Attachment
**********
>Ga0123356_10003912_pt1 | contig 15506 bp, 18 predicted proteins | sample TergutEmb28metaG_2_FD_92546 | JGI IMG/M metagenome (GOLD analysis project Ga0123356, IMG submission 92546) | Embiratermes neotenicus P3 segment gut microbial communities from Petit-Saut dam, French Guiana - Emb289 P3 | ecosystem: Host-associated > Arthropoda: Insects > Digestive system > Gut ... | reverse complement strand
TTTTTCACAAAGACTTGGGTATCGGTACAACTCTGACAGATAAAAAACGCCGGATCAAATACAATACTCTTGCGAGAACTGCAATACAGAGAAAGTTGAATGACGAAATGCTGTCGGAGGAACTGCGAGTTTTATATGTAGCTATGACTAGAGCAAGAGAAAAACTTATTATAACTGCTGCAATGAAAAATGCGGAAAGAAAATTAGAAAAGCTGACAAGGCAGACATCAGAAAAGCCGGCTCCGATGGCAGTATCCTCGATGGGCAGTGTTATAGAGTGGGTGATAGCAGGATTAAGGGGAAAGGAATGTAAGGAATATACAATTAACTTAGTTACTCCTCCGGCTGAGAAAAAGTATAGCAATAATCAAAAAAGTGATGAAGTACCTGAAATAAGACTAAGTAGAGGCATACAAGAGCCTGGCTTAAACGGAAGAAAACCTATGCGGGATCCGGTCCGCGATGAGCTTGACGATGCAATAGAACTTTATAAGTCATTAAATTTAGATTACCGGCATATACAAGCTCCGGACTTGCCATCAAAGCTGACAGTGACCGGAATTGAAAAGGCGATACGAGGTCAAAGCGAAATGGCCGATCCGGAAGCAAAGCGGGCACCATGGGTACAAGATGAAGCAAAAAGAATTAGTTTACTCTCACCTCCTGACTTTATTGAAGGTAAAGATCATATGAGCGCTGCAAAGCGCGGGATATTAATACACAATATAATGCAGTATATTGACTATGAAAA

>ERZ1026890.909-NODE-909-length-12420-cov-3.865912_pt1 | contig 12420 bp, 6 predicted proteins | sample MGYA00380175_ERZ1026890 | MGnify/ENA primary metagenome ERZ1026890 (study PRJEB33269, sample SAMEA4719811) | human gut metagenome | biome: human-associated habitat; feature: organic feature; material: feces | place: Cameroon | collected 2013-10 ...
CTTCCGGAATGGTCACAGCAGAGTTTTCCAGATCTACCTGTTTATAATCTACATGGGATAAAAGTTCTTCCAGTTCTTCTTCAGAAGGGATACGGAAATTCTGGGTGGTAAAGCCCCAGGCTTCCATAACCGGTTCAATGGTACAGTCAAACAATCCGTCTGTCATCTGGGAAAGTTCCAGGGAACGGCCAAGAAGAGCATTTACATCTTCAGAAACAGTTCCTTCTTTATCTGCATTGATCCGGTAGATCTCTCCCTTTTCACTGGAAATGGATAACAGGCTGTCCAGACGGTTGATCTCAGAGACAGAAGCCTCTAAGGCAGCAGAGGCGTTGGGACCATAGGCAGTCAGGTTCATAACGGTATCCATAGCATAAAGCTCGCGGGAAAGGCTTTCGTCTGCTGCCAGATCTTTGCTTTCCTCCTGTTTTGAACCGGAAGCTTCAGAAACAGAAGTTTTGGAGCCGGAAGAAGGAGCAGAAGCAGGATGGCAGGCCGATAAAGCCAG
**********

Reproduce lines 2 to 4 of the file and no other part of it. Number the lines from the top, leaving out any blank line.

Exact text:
TTTTTCACAAAGACTTGGGTATCGGTACAACTCTGACAGATAAAAAACGCCGGATCAAATACAATACTCTTGCGAGAACTGCAATACAGAGAAAGTTGAATGACGAAATGCTGTCGGAGGAACTGCGAGTTTTATATGTAGCTATGACTAGAGCAAGAGAAAAACTTATTATAACTGCTGCAATGAAAAATGCGGAAAGAAAATTAGAAAAGCTGACAAGGCAGACATCAGAAAAGCCGGCTCCGATGGCAGTATCCTCGATGGGCAGTGTTATAGAGTGGGTGATAGCAGGATTAAGGGGAAAGGAATGTAAGGAATATACAATTAACTTAGTTACTCCTCCGGCTGAGAAAAAGTATAGCAATAATCAAAAAAGTGATGAAGTACCTGAAATAAGACTAAGTAGAGGCATACAAGAGCCTGGCTTAAACGGAAGAAAACCTATGCGGGATCCGGTCCGCGATGAGCTTGACGATGCAATAGAACTTTATAAGTCATTAAATTTAGATTACCGGCATATACAAGCTCCGGACTTGCCATCAAAGCTGACAGTGACCGGAATTGAAAAGGCGATACGAGGTCAAAGCGAAATGGCCGATCCGGAAGCAAAGCGGGCACCATGGGTACAAGATGAAGCAAAAAGAATTAGTTTACTCTCACCTCCTGACTTTATTGAAGGTAAAGATCATATGAGCGCTGCAAAGCGCGGGATATTAATACACAATATAATGCAGTATATTGACTATGAAAA

>ERZ1026890.909-NODE-909-length-12420-cov-3.865912_pt1 | contig 12420 bp, 6 predicted proteins | sample MGYA00380175_ERZ1026890 | MGnify/ENA primary metagenome ERZ1026890 (study PRJEB33269, sample SAMEA4719811) | human gut metagenome | biome: human-associated habitat; feature: organic feature; material: feces | place: Cameroon | collected 2013-10 ...
CTTCCGGAATGGTCACAGCAGAGTTTTCCAGATCTACCTGTTTATAATCTACATGGGATAAAAGTTCTTCCAGTTCTTCTTCAGAAGGGATACGGAAATTCTGGGTGGTAAAGCCCCAGGCTTCCATAACCGGTTCAATGGTACAGTCAAACAATCCGTCTGTCATCTGGGAAAGTTCCAGGGAACGGCCAAGAAGAGCATTTACATCTTCAGAAACAGTTCCTTCTTTATCTGCATTGATCCGGTAGATCTCTCCCTTTTCACTGGAAATGGATAACAGGCTGTCCAGACGGTTGATCTCAGAGACAGAAGCCTCTAAGGCAGCAGAGGCGTTGGGACCATAGGCAGTCAGGTTCATAACGGTATCCATAGCATAAAGCTCGCGGGAAAGGCTTTCGTCTGCTGCCAGATCTTTGCTTTCCTCCTGTTTTGAACCGGAAGCTTCAGAAACAGAAGTTTTGGAGCCGGAAGAAGGAGCAGAAGCAGGATGGCAGGCCGATAAAGCCAG